US, EU announce partnership to reduce Russian energy reliance

The US and EU announced a partnership to reduce Europe’s dependence on Russian energy that will increase shipments of liquefied natural gas (LNG) to Europe by 15 billion cubic metres this year.

“Today we’ve agreed on a joint gameplan toward that goal” of reducing European reliance on Russian gas, US President Joe Biden said at a joint press conference with Ursula von der Leyen.

Russian energy is a key source of income and political leverage for Moscow with almost 40% of the European Union’s natural gas comes from Russia to heat homes, generate electricity and power industry.

“We want, as Europeans, to diversify away from Russia,” European Commission President Ursula von der Leyen said, adding that the deal would secure supplies for the years ahead.

The US and EU announcement came after three western summits, with NATO, the G7 and European Union all meeting on Thursday.

Biden travelled to Brussels for the meetings and will head to Rzeszów in Poland later on Friday before travelling to Warsaw where he will meet with Polish President Andrzej Duda.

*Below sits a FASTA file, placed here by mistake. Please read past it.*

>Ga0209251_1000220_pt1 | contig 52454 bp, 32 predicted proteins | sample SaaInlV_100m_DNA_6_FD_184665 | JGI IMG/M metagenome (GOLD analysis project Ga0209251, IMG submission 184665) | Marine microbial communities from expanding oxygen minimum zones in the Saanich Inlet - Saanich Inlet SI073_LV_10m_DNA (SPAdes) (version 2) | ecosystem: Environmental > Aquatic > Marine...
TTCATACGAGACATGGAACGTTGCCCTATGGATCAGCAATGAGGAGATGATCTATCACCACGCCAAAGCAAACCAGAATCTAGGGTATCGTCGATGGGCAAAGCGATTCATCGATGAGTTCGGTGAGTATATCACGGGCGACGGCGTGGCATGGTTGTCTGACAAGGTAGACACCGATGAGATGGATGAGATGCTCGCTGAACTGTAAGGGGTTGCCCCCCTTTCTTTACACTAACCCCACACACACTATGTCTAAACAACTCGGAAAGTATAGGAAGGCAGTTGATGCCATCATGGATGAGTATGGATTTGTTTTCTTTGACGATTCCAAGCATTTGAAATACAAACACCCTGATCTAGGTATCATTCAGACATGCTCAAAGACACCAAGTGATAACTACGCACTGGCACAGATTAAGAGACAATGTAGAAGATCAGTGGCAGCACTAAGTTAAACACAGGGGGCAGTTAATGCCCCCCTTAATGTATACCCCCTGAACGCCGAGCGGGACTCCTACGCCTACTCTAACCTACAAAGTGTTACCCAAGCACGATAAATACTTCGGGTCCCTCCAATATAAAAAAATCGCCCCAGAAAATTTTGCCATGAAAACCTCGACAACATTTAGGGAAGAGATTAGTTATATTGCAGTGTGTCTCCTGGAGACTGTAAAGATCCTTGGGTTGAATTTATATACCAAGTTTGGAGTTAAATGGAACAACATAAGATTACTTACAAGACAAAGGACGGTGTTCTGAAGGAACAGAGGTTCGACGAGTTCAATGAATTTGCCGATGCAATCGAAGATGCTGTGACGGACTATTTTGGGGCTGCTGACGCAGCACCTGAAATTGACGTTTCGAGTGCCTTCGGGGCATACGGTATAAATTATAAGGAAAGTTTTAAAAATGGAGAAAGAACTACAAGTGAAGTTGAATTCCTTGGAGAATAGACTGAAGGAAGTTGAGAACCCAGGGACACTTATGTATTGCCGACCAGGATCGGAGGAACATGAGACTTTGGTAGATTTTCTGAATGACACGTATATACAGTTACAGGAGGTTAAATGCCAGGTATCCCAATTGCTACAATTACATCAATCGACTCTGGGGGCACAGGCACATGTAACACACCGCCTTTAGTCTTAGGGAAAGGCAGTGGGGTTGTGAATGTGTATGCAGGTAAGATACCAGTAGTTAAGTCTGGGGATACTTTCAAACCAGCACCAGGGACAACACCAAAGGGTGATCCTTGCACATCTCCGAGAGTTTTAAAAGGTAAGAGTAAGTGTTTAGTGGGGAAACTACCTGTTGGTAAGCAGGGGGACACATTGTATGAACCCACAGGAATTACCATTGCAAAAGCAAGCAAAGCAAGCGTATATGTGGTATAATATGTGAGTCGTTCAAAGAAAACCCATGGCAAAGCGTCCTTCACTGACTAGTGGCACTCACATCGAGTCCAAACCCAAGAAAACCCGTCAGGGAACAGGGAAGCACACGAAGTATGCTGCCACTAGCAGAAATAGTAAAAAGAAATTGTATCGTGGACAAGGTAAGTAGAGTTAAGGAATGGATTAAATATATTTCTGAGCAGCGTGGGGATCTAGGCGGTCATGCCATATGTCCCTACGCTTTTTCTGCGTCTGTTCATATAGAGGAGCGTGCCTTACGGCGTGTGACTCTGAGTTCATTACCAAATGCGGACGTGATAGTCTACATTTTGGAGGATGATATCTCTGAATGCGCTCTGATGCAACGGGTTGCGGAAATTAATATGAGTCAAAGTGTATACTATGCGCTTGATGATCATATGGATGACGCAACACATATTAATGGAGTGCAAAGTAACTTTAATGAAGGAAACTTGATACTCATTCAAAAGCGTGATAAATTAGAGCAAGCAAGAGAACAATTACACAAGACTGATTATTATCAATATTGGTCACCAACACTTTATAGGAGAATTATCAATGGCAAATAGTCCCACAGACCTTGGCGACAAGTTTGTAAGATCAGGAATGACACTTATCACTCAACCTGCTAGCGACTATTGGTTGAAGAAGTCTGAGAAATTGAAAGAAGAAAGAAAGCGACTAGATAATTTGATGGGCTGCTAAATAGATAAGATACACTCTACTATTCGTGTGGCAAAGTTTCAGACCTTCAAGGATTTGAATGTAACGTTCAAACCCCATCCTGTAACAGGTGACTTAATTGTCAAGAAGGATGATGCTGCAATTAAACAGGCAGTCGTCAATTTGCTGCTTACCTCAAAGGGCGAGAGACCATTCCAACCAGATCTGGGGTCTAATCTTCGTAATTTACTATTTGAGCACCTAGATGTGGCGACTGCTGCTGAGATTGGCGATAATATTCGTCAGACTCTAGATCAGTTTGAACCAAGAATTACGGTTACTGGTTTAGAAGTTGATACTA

Getting more liquefied natural gas to Europe could be difficult, even though the US has been dramatically increasing its exports in recent years.

Many export facilities are already operating at capacity, and most new terminals are still only in the planning stages.

Most US shipments already go to Europe, according to the Centre for Liquefied Natural Gas, an industry lobbying group. Although much of the supply is already contracted out to buyers, there are still opportunities to shift its destination.

“The US is in a unique position because it has flexible LNG that can be rerouted to Europe or to Asia, depending on who’s willing to pay that price,” said Emily McClain, gas markets analyst at Rystad.

Even if the US can ship more gas to Europe, the continent may struggle to receive it. Import terminals are located in coastal areas, where there are fewer pipeline connections for distributing it.

Even if all Europe’s facilities were operating at capacity, the amount of gas would likely be only about two-thirds of what Russia delivers through pipelines.